1. This site uses cookies. By continuing to use this site, you are agreeing to our use of cookies. Learn More.

phiddipus audax cohabitation

Discussion in 'True Spiders & Other Arachnids' started by nageuse, Jan 10, 2018.

  1. nageuse

    nageuse Arachnopeon

    I once kept a Phiddipus audax and it was such an enjoyable pet. I'd like to start collecting them again, and hopefully trying to mate them, but I haven't been able to find any, so I'm planning to buy a couple on-line. My question is, can I keep more than one together, or will they just gobble each other up? The sellers do not guarantee the gender, so I'm eventually going to have to try introducing them to each other. I just don't feel comfortable about that...
  2. Ratmosphere

    Ratmosphere Arachnoprince Active Member

    Tried this with my female and she was eaten by the male. Keep them separated.
    • Sad Sad x 1
  3. pannaking22

    pannaking22 Arachnoking Active Member

    Welcome to AB!

    Keeping them together doesn't work. You'll eventually end up with one. If you want to breed them make sure both are well fed before introducing them, and keep an eye on them during the process because there's still a halfway decent chance one will try to eat the other.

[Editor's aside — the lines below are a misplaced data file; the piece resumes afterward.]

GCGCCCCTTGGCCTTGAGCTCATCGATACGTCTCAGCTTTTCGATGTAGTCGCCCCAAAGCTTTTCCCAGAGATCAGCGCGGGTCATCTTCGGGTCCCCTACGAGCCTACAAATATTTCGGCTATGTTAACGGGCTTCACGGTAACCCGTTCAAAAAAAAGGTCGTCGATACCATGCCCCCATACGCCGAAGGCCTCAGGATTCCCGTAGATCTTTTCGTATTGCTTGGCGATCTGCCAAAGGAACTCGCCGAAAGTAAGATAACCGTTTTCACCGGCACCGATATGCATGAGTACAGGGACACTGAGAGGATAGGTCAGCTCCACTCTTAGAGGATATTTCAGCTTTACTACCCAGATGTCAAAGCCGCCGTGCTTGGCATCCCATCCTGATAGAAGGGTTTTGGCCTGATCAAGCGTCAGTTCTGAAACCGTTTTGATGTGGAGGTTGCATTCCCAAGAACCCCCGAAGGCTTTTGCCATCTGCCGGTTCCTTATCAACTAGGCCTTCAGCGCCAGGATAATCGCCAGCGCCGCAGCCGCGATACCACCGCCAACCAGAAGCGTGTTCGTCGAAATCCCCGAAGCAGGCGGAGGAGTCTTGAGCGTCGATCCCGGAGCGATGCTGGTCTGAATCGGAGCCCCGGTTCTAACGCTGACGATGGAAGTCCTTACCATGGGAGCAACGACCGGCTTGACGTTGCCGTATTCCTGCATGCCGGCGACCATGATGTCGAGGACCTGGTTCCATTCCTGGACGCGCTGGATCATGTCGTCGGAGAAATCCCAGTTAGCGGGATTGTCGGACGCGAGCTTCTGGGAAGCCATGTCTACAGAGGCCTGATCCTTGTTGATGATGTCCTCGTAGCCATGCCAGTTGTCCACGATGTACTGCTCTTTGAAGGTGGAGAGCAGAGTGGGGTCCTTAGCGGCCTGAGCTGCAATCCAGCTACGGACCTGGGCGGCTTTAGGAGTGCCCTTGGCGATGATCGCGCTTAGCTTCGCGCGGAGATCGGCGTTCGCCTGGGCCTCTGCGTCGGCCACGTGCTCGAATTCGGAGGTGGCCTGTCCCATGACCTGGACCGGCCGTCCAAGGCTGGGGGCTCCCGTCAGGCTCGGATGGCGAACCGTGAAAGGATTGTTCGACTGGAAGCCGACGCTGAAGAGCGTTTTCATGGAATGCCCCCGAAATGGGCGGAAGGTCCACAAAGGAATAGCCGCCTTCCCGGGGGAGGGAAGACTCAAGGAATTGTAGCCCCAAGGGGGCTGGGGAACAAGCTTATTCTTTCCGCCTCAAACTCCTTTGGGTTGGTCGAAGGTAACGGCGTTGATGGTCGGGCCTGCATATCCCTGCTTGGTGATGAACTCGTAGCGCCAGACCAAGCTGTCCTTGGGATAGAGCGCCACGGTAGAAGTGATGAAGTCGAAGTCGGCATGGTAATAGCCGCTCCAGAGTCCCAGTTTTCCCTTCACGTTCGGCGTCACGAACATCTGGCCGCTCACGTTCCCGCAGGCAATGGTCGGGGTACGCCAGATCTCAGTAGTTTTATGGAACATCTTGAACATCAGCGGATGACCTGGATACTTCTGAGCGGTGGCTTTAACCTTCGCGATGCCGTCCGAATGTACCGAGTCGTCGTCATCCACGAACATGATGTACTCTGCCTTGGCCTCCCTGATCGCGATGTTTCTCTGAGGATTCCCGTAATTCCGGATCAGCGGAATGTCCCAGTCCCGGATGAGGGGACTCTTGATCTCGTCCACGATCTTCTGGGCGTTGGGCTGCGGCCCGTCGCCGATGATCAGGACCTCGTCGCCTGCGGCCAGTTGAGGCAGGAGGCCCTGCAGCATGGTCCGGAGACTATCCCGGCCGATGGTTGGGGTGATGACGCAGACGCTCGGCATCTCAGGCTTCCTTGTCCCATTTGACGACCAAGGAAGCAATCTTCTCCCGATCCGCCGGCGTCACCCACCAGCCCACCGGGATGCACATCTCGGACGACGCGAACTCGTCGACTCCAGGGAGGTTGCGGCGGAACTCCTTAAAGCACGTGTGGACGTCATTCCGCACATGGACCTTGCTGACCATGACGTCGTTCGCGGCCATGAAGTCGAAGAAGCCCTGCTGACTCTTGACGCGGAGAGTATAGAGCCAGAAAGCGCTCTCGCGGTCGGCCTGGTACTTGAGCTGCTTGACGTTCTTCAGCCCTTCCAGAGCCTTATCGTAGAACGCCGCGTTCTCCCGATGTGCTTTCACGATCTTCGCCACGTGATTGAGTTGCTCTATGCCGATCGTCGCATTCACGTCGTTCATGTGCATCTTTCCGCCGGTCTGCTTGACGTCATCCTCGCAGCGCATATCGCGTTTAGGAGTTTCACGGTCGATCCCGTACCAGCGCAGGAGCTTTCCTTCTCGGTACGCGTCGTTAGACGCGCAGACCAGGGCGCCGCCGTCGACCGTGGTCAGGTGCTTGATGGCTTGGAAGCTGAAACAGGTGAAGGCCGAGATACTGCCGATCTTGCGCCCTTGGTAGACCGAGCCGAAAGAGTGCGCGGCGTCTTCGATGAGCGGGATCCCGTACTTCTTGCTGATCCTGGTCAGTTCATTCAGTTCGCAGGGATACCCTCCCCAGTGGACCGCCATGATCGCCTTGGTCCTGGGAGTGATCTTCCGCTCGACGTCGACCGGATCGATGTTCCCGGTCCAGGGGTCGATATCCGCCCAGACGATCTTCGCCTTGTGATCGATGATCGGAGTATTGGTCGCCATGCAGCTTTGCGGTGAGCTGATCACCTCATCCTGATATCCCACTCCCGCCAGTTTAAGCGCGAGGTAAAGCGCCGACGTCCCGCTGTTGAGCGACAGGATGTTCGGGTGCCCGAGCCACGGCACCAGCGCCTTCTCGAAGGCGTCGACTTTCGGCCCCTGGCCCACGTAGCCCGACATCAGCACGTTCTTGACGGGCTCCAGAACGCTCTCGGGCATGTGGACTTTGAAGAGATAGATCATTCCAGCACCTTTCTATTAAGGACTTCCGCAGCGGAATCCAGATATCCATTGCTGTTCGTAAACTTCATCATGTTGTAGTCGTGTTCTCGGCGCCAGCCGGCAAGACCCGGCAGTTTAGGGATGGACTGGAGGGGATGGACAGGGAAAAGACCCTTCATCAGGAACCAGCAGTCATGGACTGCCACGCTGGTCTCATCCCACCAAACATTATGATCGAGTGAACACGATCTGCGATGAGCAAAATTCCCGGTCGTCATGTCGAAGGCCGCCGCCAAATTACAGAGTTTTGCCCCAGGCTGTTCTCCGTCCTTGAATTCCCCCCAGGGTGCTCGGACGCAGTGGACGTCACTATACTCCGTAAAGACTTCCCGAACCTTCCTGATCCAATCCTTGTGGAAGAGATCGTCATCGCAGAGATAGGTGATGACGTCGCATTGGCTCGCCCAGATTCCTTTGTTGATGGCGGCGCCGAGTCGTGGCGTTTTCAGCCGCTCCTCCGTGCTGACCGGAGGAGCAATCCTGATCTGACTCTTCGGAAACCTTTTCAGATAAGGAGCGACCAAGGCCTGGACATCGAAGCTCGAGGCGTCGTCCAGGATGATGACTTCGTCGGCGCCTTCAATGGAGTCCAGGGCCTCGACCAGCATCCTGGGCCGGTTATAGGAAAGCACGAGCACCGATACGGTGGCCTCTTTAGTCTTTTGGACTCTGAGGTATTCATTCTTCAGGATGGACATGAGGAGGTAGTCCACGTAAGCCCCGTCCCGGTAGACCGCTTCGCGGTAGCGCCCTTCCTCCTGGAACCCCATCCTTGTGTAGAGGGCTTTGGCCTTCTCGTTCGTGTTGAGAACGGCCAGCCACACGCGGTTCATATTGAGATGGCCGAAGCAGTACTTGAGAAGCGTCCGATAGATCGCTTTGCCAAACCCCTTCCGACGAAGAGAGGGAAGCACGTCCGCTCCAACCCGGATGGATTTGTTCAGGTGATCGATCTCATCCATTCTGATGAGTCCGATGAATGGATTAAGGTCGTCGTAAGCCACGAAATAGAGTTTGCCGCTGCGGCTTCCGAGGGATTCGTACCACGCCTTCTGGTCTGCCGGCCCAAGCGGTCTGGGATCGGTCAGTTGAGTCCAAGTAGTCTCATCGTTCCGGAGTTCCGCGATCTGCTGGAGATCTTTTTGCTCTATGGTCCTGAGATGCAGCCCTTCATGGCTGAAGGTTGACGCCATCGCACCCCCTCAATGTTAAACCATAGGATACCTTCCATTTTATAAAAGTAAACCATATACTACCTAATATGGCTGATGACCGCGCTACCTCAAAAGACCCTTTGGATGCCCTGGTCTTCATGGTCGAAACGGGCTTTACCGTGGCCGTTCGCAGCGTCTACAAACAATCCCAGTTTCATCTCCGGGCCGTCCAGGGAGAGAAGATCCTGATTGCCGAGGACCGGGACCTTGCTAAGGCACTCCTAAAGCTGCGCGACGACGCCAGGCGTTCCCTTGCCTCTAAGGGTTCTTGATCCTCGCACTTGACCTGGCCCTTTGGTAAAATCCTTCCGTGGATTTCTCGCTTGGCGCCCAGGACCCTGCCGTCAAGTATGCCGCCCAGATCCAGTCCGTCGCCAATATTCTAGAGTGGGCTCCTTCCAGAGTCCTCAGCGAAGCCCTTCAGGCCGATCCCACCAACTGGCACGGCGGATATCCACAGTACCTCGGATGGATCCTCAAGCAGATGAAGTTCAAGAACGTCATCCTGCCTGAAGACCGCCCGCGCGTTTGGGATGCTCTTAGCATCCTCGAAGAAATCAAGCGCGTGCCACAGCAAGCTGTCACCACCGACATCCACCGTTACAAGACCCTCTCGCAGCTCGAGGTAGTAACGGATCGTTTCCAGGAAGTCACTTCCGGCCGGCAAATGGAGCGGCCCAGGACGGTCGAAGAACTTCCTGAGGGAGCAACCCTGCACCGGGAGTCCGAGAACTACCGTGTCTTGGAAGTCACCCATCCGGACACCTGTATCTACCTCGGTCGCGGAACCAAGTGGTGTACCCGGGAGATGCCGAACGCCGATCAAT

If it's successful, expect a good number of slings that you'll probably want to leave together to cannibalize and decrease the total numbers.
  4. nageuse

    nageuse Arachnopeon

    Thanks so much for your replies! As I suspected, it won't be easy to mate them, but I'll give it a go. I let my first pet audax go in late summer because I figured she'd want to mate...
    Now I'm wondering how I'll separate them after they mate! :cool:
  5. Vinny2915

    Vinny2915 Arachnosquire

    Breeding these is relatively easy. I noticed if both are sexually mature there is near 0% chance of cannibalization. When I was younger I used to collect these and once noticed I caught a male and a female that were both mature. I put them together and almost immediately the male started to "dance". They ended up living together in the same structure until the female laid the egg hammock (I'd like to call it that because it is on the wall of the tube she created). After eggs were laid the male left and lived on his own until he died. Though, when keeping immature specimens together it always ended in death, always, no matter how much they were fed or if they were equal size. So if you are looking to breed for the most part they are like poecilotheria in the sense that they can cohabitate with very low risk of cannibalism so long a they are both sexually mature. I have noticed this with a few other species of true spiders as well.
    • Informative Informative x 1
  6. nageuse

    nageuse Arachnopeon

    That's a romantic story :)
    Maybe it was love at first sight. Hopefully it works every time. Hope so. I would love to see the male dance.
    • Agree Agree x 1
    • Beer Beer x 1
  7. arachnoherp

    arachnoherp Arachnosquire

    The hardest part for me is making sure both are mature, i currently have one i suspect to be male but im not sure.